Richard A. Lockshin, Ph.D.
Our laboratory has focused for many years on cell death, a field
that now boasts over 100,000 publications and is known also by the
terms "apoptosis" and "programmed cell death". First recognized in
development (where does the tail of a metamorphosing tadpole go?),
cell death is now considered to be a major component of
development, homeostasis, aging, and many diseases. Some examples
- Most developmental abnormalities (teratologies) arise from
excessive or insufficient cell death.
- In the developing central nervous system, as many as half of
the newly-born cells die, with this death being essential for
proper neural development.
- Many forms of cancer are failures of cells to die at the right
- At least half of the cells that die in a heart attack could be
salvaged if we knew how to control cell death.
- A major approach in treating AIDS is to limit the death of the
T-cells (most of which are not infected with virus but rather are
induced to commit suicide), and
- Alzheimer's Disease is inherently a problem of cell death.
We have looked for many years at signaling mechanisms inducing
cells to die as well as the proteases that take the cells apart and
may be the killing mechanism. Currently we focus on two major
directions: Proteases other than caspases (proteases with very
restricted substrate specificity that are the major proteases in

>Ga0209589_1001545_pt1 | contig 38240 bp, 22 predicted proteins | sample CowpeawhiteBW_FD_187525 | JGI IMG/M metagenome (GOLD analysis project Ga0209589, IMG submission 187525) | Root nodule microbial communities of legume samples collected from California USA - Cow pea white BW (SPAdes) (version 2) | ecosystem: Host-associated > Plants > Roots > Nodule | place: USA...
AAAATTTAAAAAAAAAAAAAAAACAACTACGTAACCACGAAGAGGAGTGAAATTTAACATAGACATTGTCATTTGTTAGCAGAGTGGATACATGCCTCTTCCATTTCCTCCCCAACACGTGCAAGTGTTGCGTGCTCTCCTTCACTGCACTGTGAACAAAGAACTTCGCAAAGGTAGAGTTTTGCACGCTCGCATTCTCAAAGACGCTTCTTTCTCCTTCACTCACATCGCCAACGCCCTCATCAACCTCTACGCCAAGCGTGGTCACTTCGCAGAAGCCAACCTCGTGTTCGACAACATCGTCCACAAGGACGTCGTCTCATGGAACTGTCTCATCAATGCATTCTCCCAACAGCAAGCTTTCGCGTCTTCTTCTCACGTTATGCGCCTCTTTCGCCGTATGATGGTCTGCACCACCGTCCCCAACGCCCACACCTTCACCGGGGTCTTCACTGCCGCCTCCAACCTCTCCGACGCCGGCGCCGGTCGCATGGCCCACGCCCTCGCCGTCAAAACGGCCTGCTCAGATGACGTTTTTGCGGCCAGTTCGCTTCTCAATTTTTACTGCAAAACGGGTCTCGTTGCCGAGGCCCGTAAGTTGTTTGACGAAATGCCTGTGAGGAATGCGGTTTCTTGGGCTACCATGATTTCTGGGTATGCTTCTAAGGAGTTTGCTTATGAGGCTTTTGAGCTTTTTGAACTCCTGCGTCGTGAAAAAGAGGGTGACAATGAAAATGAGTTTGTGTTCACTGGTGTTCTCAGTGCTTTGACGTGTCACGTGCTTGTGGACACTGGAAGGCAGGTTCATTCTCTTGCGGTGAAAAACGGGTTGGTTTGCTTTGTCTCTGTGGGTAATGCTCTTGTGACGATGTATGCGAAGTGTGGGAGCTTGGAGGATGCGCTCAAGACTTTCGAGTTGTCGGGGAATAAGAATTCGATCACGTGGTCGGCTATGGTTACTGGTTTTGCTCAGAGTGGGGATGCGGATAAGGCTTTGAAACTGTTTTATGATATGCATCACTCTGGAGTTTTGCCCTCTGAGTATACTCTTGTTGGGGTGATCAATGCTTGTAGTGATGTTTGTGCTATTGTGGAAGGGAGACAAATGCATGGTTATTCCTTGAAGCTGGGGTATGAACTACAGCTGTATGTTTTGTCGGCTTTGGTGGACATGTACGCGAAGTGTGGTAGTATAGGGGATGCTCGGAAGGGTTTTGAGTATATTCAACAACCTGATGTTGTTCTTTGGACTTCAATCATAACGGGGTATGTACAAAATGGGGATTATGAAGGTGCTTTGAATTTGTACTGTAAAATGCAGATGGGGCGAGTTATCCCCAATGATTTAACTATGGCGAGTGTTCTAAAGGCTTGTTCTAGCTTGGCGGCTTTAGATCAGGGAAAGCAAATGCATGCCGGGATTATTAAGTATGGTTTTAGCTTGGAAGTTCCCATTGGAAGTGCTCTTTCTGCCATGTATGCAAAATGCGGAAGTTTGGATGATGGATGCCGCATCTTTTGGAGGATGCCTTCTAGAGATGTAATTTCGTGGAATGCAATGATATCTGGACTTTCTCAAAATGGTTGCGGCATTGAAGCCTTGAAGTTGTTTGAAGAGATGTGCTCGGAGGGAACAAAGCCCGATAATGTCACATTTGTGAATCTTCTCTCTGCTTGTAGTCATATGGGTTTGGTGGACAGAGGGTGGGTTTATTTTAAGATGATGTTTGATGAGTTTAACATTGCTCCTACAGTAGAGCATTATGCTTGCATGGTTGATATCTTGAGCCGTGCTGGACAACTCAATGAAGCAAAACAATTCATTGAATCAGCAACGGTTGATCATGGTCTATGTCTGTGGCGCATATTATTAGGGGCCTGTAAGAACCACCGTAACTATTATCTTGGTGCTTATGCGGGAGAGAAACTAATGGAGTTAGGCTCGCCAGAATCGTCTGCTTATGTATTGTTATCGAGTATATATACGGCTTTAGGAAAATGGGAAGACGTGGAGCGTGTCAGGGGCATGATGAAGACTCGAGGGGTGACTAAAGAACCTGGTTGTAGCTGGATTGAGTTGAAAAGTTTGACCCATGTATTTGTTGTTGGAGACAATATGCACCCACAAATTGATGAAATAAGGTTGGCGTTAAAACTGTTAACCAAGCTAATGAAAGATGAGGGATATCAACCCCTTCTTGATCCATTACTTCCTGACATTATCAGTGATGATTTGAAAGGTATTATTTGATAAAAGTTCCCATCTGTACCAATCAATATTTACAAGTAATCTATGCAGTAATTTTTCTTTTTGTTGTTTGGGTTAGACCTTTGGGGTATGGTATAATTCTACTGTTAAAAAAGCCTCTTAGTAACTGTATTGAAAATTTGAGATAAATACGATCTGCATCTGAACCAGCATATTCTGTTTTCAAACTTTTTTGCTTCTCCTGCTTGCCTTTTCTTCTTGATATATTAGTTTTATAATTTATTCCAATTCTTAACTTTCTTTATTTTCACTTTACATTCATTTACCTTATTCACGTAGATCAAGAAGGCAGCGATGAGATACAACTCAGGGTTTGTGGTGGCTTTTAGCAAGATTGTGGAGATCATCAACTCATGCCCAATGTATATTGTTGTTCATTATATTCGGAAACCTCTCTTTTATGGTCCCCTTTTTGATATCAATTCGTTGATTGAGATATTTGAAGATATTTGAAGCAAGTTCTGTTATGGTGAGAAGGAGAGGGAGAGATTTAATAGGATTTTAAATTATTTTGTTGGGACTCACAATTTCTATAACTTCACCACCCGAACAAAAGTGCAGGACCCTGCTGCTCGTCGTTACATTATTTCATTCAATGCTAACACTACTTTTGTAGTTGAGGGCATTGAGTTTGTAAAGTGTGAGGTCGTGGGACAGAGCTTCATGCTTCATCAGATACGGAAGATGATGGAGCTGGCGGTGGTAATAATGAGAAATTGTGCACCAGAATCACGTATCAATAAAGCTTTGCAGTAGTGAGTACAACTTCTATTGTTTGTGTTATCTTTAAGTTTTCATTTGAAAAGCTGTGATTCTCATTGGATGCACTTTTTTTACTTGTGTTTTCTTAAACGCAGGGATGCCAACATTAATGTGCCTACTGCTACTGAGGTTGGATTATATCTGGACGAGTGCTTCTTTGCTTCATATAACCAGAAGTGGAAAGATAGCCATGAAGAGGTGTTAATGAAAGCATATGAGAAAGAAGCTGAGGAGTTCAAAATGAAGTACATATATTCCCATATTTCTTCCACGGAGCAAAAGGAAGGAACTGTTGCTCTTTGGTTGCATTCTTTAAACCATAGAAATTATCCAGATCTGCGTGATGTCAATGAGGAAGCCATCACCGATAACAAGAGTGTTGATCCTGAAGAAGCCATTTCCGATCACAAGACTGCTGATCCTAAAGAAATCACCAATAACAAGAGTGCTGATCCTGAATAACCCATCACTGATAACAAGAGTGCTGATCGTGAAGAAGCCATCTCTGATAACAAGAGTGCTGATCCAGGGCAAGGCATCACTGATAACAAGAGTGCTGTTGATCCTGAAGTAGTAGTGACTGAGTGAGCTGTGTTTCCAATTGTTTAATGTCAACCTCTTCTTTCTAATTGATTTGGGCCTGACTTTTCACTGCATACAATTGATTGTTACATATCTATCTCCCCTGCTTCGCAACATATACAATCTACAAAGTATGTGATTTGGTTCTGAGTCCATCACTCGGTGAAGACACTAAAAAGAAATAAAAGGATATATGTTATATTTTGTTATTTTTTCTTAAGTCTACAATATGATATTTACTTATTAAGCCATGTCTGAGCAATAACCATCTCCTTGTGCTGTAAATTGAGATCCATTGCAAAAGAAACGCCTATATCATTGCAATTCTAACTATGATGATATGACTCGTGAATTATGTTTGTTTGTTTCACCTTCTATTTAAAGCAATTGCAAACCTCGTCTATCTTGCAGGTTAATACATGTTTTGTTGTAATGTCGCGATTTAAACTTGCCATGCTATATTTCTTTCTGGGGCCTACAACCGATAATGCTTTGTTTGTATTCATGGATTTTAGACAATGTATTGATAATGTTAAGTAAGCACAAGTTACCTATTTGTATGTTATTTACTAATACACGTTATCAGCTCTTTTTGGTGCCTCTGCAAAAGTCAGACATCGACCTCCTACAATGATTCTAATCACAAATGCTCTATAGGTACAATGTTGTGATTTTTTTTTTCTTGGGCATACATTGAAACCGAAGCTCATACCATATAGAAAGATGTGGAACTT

apoptosis) and the acquisition by an embryo of the ability to
undergo apoptosis. These studies have taken us, including many
students, to many countries including (2000-2002) Canada, Spain,
Italy, Sweden, Switzerland, Israel, Austria, and Australia.
When Cells Die, 2nd Edition, ed. By Richard A. Lockshin and
Zahra Zakeri, Wiley Press, New York, 2002 in process.
Mechanisms of Cell Death II. Ann. N.Y. Acad. Sci., ed. by Zahra
Zakeri, Richard A. Lockshin, and Carlos Martinez-A., Preface by R.
A. Lockshin, December 2000, 238 pp.
Mechanisms of Cell Death, Ann. N.Y. Acad. Sci., ed. by Zahra
Zakeri, Richard A. Lockshin, and Luis Benitez-Bribiesca, 1999 213
pp. Preface by R A Lockshin, pp ix-x.
Lockshin RA, Zakeri Z, and Tilly JL, Why Cells Die A
Comprehensive Evaluation of Apoptosis and Programmed Cell Death,
Wiley-Liss, New York, 1998, 680 pp
In press: Zakeri Z and Lockshin RA, Apoptosis in Development. J.
Immunol. Methods. 2001
Lockshin RA and Zakeri Z, 2001. Programmed cell death and
apoptosis: Origins of the theory. Nature Revs. Molec. Cell Biol. 2:
Mammone T, Gan D, Collins D, Lockshin RA, Marenus K, Maes D,
2000, Successful separation of apoptosis and necrosis pathways in
HaCaT keratinocyte cells induced by UVB irradiation, Cell Biol
Lockshin, R.A., 1999, Gender differences: The perspective from
biology. Lupus, 8: 361-364.
Mammone T (PhD SJU), Marenus K, Maes D, Lockshin RA, 1998, The
induction of terminal differentiation markers by the cAMP pathway
in human HaCaT keratinocytes. Skin Pharmacol Appl Skin Physiol 1998
Jochova J, Quaglino D, Zakeri Z, Woo K, Sikorska M, Weaver V,
and Lockshin RA (1997) Protein synthesis, DNA degradation, and
morphological changes during programmed cell death in labial glands
of Manduca sexta. Developmental Genetics 21: 249-257.
Jochova, J., Zakeri, Z., and Lockshin, R. A., 1997, Early
collapse of the cytoskeleton in the programmed cell death of the
Drosophila salivary gland , Cell Death and Differentiation 4: